yesterday morning i was waiting for a bus when i noticed two very small children (the oldest couldn’t have been older than seven) get off another bus that had just pulled off and walk past me. my “morning thoughts” brain just took it and ran. things like, “wow! i can’t believe they are so young and traveling across town to school by themselves!” you don’t really see that in america.
it got me thinking of when i was a wee lass and one day, had to ride the school bus to the next elementary school, get off, and walk to the middle school for a pottery class. this walk couldn’t have taken more than ten minutes but it was a big deal.
getting lost as a child, even in the grocery store, was always a very large fear and scarring experience. to be left and alone. to take a wrong, unfamiliar turn and have no idea how to get back. unlike the children of today, nobody had mobile phones to fall back on as a comfort. for years, i even took the school bus home all the way around my island hometown which took a whole hour, even though i lived maybe a mile or two away from the school, at most. (looking back as an adult, it seems incredibly silly, but children’s minds work differently) if you were lost, that was it – you were lost. a crushing fear.
that day as a nine year old, i crossed a crosswalk (alone! unaccompanied!) which was across the street from the middle school, and a car cruising along had to slam on the brakes to avoid hitting me, just a few feet from where i stood. hello, real world.
it’s funny that progression of being young and so scared of being lost, to young adulthood. driving. taking a wrong turn, but finding your way on your own, turning around, trying another street or exit. suddenly getting lost isn’t the foremost concern. the first time in a major metropolis with only a map to guide you.
then there is that one time where you get lost and realize it isn’t actually so bad. this happened to me one fateful november night in prague which i’ve written about before. it was my second time in the city over ten years ago, trying to make it back to my hostel alone at midnight, from old town to the edge of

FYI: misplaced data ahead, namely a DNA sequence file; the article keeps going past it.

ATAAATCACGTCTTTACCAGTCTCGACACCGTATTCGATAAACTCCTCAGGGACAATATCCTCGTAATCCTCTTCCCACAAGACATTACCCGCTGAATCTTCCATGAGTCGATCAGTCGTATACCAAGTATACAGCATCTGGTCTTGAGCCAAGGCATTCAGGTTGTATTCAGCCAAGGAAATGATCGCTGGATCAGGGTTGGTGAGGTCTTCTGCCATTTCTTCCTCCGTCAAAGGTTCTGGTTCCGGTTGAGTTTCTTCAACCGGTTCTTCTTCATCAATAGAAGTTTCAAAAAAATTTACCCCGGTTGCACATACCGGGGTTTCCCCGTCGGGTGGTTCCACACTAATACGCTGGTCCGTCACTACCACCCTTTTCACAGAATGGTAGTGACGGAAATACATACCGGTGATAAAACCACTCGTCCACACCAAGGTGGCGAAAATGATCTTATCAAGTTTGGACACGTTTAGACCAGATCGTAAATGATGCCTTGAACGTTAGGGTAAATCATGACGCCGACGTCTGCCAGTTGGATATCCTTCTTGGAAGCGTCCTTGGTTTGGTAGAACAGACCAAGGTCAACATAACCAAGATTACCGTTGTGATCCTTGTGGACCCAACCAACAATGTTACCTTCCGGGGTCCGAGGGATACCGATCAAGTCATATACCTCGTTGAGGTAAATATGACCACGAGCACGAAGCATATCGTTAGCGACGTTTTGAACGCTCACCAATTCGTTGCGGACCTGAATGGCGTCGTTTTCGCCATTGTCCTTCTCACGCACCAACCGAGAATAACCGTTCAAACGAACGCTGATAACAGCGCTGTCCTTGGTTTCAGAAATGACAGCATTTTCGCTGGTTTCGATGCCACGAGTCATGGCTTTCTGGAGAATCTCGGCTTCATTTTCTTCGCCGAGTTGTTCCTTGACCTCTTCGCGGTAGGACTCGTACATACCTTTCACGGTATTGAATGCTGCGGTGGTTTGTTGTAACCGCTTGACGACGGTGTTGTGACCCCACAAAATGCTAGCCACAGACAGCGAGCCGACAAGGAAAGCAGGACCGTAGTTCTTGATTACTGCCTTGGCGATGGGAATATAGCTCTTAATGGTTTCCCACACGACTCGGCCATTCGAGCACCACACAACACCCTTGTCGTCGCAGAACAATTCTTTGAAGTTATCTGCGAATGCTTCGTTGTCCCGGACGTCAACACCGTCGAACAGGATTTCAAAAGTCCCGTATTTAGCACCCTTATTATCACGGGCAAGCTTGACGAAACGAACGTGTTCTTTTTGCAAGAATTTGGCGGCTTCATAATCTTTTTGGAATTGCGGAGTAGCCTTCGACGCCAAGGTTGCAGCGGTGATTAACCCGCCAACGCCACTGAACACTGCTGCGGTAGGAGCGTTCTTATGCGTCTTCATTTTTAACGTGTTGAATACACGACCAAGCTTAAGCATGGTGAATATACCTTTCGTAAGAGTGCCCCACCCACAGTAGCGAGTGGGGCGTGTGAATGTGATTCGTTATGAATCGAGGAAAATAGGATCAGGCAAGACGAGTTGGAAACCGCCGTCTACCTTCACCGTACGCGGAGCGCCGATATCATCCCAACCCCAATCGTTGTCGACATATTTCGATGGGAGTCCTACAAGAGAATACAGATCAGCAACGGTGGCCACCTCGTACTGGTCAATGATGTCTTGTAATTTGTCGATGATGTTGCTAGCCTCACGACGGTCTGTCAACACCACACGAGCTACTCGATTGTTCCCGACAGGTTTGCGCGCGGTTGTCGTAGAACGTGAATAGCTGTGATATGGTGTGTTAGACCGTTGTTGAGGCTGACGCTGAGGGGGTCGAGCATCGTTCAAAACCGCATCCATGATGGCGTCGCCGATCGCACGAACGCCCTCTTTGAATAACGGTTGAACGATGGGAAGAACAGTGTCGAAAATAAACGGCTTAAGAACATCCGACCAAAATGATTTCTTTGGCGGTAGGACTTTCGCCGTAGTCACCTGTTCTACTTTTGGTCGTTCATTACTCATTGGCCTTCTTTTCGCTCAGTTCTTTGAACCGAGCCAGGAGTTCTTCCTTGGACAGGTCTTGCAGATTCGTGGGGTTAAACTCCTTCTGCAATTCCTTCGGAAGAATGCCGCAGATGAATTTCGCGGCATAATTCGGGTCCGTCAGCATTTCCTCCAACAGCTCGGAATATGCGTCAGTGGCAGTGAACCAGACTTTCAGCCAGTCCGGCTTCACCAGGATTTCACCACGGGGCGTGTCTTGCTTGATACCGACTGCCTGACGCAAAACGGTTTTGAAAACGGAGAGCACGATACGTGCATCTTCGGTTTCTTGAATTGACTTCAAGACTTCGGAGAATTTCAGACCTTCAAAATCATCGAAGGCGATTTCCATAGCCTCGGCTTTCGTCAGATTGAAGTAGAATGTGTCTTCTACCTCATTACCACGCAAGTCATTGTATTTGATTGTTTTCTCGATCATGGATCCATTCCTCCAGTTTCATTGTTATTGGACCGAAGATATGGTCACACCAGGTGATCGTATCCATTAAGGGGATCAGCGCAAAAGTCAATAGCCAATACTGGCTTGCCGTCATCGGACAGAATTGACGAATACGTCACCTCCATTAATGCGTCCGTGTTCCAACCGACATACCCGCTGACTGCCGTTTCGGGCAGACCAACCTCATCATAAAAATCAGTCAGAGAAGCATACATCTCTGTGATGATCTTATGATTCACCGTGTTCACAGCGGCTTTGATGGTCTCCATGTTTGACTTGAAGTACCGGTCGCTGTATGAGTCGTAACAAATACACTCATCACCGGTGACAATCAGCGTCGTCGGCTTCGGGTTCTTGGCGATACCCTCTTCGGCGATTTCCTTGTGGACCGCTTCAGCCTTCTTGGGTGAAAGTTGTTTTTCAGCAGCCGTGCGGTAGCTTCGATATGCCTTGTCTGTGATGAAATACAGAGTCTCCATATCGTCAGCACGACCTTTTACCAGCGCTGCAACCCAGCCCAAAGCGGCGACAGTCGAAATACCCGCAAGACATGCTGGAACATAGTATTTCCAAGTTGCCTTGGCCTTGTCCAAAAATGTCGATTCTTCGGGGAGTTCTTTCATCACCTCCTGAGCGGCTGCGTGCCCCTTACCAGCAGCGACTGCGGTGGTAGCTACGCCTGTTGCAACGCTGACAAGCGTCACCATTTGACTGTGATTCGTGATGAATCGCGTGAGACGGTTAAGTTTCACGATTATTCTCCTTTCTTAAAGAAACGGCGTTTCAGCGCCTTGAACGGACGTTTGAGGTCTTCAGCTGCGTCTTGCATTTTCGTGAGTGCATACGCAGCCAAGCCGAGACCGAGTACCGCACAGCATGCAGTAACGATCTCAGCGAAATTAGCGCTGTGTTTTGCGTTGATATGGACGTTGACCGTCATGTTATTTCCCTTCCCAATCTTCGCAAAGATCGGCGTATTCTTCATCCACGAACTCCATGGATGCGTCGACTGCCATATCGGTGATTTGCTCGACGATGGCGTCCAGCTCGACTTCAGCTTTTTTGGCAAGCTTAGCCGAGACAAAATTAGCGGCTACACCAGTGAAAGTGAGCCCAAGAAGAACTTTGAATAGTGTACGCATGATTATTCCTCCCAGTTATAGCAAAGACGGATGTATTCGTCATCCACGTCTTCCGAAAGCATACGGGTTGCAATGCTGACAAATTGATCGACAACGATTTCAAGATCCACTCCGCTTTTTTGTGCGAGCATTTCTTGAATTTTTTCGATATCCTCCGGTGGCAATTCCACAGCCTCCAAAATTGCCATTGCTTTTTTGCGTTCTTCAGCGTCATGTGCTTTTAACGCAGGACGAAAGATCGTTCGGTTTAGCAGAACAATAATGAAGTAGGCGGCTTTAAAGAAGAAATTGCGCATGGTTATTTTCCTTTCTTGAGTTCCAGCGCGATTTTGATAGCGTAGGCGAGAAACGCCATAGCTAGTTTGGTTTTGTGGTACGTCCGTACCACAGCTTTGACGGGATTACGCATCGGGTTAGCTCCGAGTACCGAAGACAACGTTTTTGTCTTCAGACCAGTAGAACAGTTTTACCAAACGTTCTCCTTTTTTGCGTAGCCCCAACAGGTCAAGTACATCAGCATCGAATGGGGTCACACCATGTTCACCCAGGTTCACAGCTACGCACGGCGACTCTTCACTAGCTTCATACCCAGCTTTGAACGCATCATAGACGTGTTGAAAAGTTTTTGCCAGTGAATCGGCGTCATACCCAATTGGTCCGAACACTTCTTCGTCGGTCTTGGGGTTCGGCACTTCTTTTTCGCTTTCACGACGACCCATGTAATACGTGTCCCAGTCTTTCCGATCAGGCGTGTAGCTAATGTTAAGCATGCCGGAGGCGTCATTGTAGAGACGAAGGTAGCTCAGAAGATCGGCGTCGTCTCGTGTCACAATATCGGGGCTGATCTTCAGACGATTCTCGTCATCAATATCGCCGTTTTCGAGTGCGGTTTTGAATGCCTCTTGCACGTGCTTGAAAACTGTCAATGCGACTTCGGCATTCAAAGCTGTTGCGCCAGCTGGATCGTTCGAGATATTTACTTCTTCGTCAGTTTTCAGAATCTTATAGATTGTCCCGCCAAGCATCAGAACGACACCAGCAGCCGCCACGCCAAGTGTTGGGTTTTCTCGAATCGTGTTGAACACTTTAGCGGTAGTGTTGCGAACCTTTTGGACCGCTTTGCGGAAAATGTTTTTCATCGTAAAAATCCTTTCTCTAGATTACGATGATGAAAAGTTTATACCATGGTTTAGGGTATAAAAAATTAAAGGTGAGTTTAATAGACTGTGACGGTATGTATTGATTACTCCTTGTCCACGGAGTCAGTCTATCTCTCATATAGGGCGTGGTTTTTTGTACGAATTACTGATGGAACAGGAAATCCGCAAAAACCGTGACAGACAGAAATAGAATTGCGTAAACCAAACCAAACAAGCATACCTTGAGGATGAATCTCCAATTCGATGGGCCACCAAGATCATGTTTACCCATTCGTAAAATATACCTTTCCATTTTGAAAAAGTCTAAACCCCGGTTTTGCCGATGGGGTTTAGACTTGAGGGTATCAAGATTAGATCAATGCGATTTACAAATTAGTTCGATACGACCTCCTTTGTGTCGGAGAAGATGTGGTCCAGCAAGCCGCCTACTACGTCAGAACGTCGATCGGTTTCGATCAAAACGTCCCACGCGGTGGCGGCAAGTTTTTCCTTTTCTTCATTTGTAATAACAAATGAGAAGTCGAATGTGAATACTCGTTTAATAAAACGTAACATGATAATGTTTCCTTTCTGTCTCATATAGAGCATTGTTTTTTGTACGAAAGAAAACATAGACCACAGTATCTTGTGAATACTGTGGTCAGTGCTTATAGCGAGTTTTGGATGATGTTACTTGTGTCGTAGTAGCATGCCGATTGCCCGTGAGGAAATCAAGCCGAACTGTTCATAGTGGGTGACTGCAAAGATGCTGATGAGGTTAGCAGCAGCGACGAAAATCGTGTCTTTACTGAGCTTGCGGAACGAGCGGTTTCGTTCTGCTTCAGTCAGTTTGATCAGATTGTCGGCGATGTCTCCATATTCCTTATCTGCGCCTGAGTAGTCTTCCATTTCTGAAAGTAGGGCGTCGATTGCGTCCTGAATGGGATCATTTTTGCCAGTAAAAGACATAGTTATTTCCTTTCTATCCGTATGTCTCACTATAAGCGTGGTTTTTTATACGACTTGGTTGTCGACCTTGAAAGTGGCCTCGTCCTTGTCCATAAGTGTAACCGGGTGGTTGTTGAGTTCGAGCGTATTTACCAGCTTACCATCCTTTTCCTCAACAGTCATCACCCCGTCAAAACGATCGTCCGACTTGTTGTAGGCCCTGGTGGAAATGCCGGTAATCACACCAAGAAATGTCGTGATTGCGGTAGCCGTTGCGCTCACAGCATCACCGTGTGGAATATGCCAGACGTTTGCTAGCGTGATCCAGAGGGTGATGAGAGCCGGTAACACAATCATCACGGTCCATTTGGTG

žižkov. if you know prague, you might imagine how that particular stretch (through florenc and the area beyond
hlavní nádraží) isn’t the most inviting or pleasant in the middle of the night in a largely unfamiliar city.
but then, it started snowing, casting a certain magic on the bleak proceedings. suddenly, it was a time i knew i’d surely remember. being sort of lost didn’t seem so terrible after all.
the final step, taken usually by seasoned travelers, but also by adventurous or apathetic types, is the sensation of wishing to become lost.
i have to cite prague as another example of this, as many surely know, it’s quite a wonderful city to find yourself lost in, particularly in the mazes of old town. when you haven’t got any money and nothing but a whole lot of time, it can be quite wonderful to head into old town with only a vague goal (or perhaps no goal at all), and wander down the most inviting street you see. what’s the worst that could happen? we often play this little game when we have an hour or two to kill in prague.
what lovely things you might find! such as an unbeknownst to you david
černy sculpture. maybe a new cozy
čajovna, like we found ourselves at last winter.
the experience then hinges upon the getting lost. only then, you have achieved “getting lost nirvana”.
after a couple minutes, i noticed the two little children, whose bravery i had quietly admired getting off the bus alone, walking past me going in the totally opposite direction. i couldn’t help but feel a little relieved after that whole outpouring of thought; the reflecting upon my own experiences alone and confused. even czech kids get lost, i guess.